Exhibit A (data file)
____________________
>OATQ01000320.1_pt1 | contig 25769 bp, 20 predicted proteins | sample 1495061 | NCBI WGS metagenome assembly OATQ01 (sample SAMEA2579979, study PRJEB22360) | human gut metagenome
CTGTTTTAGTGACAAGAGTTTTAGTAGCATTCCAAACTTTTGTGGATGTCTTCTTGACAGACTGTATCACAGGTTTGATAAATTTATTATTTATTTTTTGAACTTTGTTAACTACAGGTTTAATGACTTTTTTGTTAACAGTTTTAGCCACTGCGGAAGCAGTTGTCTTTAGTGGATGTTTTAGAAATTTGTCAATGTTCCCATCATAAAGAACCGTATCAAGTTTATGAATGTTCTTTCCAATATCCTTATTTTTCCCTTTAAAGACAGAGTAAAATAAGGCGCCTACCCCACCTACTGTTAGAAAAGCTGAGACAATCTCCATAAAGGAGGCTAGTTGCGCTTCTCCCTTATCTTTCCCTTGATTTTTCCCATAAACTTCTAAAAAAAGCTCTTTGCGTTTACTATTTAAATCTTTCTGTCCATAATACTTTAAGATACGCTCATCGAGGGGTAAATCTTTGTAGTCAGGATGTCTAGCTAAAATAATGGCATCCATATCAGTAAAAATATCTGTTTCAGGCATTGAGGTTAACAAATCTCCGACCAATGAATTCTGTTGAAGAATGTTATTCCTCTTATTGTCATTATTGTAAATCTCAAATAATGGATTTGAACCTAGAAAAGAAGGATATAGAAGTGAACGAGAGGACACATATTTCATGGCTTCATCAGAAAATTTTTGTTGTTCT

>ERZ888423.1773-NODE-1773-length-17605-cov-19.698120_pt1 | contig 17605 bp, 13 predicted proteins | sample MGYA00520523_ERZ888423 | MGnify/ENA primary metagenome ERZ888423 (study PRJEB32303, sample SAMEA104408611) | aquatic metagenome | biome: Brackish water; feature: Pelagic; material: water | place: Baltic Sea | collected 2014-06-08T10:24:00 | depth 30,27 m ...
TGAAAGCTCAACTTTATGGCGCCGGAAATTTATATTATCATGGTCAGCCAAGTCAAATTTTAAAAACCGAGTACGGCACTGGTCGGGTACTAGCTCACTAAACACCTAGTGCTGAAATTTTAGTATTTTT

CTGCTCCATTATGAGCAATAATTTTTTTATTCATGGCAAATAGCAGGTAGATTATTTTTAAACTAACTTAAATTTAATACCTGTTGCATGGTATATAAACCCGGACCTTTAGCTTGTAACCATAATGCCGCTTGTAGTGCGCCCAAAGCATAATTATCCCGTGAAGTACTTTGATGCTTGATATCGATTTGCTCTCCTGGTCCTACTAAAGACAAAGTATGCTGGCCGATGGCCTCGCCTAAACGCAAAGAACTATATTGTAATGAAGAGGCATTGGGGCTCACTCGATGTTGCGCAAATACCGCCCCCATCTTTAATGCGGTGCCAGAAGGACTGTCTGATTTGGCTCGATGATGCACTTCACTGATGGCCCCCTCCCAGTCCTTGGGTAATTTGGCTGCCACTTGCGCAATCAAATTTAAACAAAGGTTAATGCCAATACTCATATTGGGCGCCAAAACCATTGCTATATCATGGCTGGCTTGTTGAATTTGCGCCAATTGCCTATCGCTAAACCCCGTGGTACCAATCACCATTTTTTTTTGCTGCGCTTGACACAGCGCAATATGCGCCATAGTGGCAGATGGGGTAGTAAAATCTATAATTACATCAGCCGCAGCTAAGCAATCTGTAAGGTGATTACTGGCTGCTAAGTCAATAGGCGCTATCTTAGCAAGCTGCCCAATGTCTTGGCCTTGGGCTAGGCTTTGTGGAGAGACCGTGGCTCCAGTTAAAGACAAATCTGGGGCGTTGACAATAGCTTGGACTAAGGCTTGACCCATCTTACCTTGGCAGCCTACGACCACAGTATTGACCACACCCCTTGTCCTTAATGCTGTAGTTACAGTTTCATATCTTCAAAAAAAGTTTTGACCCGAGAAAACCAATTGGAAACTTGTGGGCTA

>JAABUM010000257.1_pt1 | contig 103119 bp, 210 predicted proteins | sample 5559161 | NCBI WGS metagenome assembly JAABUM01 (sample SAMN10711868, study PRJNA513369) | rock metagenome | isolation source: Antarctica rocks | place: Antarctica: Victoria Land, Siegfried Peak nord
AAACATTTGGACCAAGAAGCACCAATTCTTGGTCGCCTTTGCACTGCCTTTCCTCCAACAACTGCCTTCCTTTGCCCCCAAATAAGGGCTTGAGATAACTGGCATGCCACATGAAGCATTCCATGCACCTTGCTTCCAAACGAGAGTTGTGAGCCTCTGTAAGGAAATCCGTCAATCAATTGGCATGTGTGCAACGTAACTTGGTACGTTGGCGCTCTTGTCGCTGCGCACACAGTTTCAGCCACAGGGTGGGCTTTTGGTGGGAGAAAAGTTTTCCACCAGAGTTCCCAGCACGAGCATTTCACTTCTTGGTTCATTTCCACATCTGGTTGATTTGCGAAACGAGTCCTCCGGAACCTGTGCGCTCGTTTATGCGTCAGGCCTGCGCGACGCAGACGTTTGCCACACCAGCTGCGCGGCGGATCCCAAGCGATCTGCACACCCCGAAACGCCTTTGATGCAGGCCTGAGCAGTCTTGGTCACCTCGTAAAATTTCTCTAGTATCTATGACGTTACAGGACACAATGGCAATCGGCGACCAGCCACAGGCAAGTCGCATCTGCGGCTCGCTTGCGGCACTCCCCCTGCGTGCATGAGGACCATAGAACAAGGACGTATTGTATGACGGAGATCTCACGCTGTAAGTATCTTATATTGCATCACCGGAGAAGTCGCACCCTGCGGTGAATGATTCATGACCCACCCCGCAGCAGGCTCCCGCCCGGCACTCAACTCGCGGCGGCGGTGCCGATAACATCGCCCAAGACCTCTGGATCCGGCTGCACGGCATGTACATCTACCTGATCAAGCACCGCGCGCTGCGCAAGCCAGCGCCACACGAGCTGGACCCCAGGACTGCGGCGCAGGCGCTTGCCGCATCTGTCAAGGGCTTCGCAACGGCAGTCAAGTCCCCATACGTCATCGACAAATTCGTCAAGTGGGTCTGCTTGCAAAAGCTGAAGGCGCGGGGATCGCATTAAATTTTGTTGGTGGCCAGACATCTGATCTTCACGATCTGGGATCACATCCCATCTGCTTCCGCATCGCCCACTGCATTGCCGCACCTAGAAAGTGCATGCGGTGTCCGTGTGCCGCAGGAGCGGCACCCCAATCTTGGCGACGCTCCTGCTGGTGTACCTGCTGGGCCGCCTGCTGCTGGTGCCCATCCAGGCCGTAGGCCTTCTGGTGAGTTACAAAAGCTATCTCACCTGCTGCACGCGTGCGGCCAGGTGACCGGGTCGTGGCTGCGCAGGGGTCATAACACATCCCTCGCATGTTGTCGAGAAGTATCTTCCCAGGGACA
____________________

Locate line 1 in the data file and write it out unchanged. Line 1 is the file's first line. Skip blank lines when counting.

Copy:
>OATQ01000320.1_pt1 | contig 25769 bp, 20 predicted proteins | sample 1495061 | NCBI WGS metagenome assembly OATQ01 (sample SAMEA2579979, study PRJEB22360) | human gut metagenome